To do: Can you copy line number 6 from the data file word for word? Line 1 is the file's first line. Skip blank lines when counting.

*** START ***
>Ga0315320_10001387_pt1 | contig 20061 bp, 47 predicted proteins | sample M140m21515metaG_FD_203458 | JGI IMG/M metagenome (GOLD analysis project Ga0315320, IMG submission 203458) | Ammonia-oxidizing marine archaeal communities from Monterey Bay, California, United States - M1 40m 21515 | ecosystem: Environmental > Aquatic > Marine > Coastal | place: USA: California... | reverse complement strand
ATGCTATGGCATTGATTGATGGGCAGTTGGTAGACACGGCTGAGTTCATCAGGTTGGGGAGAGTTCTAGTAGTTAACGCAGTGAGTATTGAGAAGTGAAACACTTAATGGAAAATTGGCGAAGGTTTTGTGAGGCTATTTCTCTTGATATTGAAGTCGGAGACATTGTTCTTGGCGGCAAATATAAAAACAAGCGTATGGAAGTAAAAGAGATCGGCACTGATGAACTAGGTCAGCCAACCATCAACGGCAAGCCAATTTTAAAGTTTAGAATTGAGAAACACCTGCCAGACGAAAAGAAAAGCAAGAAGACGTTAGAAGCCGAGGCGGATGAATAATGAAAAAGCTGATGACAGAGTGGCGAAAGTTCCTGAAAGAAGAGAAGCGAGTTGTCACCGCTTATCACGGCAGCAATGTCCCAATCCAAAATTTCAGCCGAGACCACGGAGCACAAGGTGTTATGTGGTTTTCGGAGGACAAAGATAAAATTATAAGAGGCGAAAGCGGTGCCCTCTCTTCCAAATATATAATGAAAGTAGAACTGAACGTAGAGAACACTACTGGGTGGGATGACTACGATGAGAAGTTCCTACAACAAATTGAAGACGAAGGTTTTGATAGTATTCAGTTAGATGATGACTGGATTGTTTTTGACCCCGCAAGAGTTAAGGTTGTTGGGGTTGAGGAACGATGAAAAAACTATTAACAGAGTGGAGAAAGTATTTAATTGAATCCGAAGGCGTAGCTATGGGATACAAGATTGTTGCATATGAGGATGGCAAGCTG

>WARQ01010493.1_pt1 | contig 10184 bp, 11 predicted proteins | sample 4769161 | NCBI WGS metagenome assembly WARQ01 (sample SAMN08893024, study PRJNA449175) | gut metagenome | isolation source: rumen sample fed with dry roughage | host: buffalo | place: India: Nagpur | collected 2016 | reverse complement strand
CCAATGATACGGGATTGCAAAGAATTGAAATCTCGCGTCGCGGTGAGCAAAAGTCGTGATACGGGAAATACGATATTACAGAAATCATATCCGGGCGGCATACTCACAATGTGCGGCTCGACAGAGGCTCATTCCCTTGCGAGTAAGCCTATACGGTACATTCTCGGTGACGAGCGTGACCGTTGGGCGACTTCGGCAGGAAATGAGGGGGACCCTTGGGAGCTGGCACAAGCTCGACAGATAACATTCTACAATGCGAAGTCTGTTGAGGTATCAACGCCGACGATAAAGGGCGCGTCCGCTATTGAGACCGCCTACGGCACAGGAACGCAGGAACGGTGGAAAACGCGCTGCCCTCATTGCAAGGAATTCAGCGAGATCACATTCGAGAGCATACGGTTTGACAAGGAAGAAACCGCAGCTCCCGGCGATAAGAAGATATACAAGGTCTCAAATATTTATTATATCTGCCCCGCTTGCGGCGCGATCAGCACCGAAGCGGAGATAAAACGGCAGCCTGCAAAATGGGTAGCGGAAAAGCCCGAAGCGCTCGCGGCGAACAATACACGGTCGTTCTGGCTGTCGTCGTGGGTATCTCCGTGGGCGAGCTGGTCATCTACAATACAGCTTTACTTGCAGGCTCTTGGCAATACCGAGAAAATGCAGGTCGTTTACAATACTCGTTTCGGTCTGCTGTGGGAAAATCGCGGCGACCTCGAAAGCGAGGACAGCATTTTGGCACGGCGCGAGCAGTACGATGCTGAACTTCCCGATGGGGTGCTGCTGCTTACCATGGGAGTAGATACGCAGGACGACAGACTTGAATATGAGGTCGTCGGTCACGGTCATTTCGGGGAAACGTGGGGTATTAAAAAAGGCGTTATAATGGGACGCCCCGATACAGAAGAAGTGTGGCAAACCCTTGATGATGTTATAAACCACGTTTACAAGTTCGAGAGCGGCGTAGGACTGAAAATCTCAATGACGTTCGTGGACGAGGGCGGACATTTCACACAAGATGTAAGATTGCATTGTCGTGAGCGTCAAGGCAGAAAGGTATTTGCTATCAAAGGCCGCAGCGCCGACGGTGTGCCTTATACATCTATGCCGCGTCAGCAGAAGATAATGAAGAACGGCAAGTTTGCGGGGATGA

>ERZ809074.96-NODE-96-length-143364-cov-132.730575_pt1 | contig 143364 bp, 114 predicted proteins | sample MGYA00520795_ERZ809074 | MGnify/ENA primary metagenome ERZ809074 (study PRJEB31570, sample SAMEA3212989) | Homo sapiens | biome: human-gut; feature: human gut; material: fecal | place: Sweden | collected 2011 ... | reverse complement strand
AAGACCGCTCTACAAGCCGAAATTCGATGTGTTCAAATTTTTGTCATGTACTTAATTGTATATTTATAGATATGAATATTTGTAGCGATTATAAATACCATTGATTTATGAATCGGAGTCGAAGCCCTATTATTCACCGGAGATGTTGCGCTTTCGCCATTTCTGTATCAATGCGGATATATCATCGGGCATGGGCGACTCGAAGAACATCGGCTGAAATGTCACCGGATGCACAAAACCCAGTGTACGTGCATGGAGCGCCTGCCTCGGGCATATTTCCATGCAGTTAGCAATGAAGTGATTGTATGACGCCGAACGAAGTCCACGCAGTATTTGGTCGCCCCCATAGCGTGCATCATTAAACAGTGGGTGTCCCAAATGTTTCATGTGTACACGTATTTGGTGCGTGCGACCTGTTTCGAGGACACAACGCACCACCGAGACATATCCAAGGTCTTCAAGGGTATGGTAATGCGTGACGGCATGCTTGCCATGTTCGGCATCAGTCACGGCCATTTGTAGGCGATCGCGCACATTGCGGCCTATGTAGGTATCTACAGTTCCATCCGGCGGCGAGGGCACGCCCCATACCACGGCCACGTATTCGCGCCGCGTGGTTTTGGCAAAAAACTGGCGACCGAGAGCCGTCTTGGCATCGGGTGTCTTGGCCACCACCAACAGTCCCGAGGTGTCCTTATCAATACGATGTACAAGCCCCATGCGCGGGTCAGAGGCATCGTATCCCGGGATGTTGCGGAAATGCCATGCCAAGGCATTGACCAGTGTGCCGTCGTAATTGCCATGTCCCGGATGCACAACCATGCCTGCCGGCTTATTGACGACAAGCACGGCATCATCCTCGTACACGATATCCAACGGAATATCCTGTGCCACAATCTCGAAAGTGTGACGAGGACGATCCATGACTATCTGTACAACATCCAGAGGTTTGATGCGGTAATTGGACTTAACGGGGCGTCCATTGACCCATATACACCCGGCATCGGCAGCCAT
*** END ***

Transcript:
AAGACCGCTCTACAAGCCGAAATTCGATGTGTTCAAATTTTTGTCATGTACTTAATTGTATATTTATAGATATGAATATTTGTAGCGATTATAAATACCATTGATTTATGAATCGGAGTCGAAGCCCTATTATTCACCGGAGATGTTGCGCTTTCGCCATTTCTGTATCAATGCGGATATATCATCGGGCATGGGCGACTCGAAGAACATCGGCTGAAATGTCACCGGATGCACAAAACCCAGTGTACGTGCATGGAGCGCCTGCCTCGGGCATATTTCCATGCAGTTAGCAATGAAGTGATTGTATGACGCCGAACGAAGTCCACGCAGTATTTGGTCGCCCCCATAGCGTGCATCATTAAACAGTGGGTGTCCCAAATGTTTCATGTGTACACGTATTTGGTGCGTGCGACCTGTTTCGAGGACACAACGCACCACCGAGACATATCCAAGGTCTTCAAGGGTATGGTAATGCGTGACGGCATGCTTGCCATGTTCGGCATCAGTCACGGCCATTTGTAGGCGATCGCGCACATTGCGGCCTATGTAGGTATCTACAGTTCCATCCGGCGGCGAGGGCACGCCCCATACCACGGCCACGTATTCGCGCCGCGTGGTTTTGGCAAAAAACTGGCGACCGAGAGCCGTCTTGGCATCGGGTGTCTTGGCCACCACCAACAGTCCCGAGGTGTCCTTATCAATACGATGTACAAGCCCCATGCGCGGGTCAGAGGCATCGTATCCCGGGATGTTGCGGAAATGCCATGCCAAGGCATTGACCAGTGTGCCGTCGTAATTGCCATGTCCCGGATGCACAACCATGCCTGCCGGCTTATTGACGACAAGCACGGCATCATCCTCGTACACGATATCCAACGGAATATCCTGTGCCACAATCTCGAAAGTGTGACGAGGACGATCCATGACTATCTGTACAACATCCAGAGGTTTGATGCGGTAATTGGACTTAACGGGGCGTCCATTGACCCATATACACCCGGCATCGGCAGCCAT